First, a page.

Credit Card Debt Sees Biggest Annual Spike Since 2001

Off the Charts: The Visual Says It All

A woman uses her credit card during a meal.

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Inflation has been surging this year, and so has our credit card debt.

Consumers’ credit card balances have risen 15% over the last year as of September—the biggest annual spike since 2001, the Federal Reserve Bank of New York said Tuesday. Total credit card debt stood at $930 billion at the end of the third quarter, up from $890 billion at the end of the second quarter and tying the record set in the fourth quarter of 2019 just before the pandemic struck. The report is based on a sample of financial data gathered from credit reporting agency Equifax.

Credit card debt has likely increased over the last year for the simple reason that we’ve been spending more—hardly a surprise since inflation is running near a 40-year high, economists at the Fed said in a blog post assessing the data. That’s the exact opposite of what happened during the earlier days of the pandemic, when consumers cut back spending and paid down their debts at a furious pace.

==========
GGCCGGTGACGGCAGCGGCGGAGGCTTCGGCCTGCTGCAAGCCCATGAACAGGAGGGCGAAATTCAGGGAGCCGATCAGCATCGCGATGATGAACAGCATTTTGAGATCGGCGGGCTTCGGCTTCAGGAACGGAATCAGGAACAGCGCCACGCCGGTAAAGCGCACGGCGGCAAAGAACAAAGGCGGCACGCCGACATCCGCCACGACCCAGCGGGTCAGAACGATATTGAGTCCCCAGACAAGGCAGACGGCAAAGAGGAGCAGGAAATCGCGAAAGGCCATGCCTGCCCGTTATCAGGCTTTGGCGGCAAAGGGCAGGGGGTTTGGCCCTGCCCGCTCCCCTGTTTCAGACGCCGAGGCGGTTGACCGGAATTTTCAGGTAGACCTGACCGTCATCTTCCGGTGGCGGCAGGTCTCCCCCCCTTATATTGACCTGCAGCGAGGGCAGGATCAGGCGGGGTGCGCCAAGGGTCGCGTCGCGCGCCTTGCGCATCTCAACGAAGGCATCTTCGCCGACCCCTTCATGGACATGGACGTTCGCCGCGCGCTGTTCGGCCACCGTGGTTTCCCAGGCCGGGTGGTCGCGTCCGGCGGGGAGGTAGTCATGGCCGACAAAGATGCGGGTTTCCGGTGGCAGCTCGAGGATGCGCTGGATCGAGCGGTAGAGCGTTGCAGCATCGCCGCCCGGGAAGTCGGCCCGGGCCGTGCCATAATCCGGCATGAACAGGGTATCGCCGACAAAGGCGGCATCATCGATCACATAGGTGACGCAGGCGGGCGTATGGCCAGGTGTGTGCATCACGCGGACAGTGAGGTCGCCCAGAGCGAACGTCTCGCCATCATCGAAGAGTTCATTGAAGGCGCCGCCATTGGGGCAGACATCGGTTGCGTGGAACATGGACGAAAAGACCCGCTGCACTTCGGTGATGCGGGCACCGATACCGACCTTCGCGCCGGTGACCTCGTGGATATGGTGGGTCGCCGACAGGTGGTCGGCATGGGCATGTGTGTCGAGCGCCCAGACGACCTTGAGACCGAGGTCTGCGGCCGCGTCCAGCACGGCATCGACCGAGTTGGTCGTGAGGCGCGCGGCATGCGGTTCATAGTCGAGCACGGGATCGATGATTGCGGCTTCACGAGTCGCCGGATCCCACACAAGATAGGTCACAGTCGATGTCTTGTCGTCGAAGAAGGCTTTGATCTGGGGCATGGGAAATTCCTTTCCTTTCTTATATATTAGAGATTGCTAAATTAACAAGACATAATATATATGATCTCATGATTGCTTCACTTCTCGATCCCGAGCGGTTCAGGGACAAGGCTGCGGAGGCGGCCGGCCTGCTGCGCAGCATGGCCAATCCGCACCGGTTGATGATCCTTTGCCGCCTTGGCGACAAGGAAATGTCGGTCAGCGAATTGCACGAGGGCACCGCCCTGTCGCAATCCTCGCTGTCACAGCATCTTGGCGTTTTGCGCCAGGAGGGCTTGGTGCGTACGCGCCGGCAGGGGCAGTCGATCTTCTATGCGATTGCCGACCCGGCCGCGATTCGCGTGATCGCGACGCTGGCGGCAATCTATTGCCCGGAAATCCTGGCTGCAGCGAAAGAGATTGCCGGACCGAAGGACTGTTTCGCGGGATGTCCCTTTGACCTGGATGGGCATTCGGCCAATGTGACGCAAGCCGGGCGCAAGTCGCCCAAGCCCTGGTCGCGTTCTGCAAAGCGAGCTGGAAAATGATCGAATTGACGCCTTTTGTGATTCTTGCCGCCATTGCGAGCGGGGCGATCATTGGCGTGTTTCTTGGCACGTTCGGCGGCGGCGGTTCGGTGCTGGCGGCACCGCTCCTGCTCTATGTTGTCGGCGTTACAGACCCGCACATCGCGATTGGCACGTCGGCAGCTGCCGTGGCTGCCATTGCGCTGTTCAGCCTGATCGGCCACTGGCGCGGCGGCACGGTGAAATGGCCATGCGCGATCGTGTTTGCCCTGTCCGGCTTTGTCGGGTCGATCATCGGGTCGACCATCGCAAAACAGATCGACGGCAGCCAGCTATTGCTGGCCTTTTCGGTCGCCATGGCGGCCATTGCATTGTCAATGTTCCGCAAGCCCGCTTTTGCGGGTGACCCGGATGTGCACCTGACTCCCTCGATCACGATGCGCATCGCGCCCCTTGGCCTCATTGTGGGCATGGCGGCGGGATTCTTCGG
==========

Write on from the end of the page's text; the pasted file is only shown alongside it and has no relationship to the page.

But this year, people had slightly more trouble paying down the extra debt. The number of accounts with payments more than a month overdue rose for the third quarter in a row, climbing to 5.24% from 4.76% in the second quarter. While that’s still below the pre-pandemic rate of 6.95%, Fed economists said the uptick is  worth monitoring in case it’s a sign of future economic trouble.

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  1. Federal Reserve Bank of New York. “Quarterly Report on Household Debt and Credit,” Page 2.

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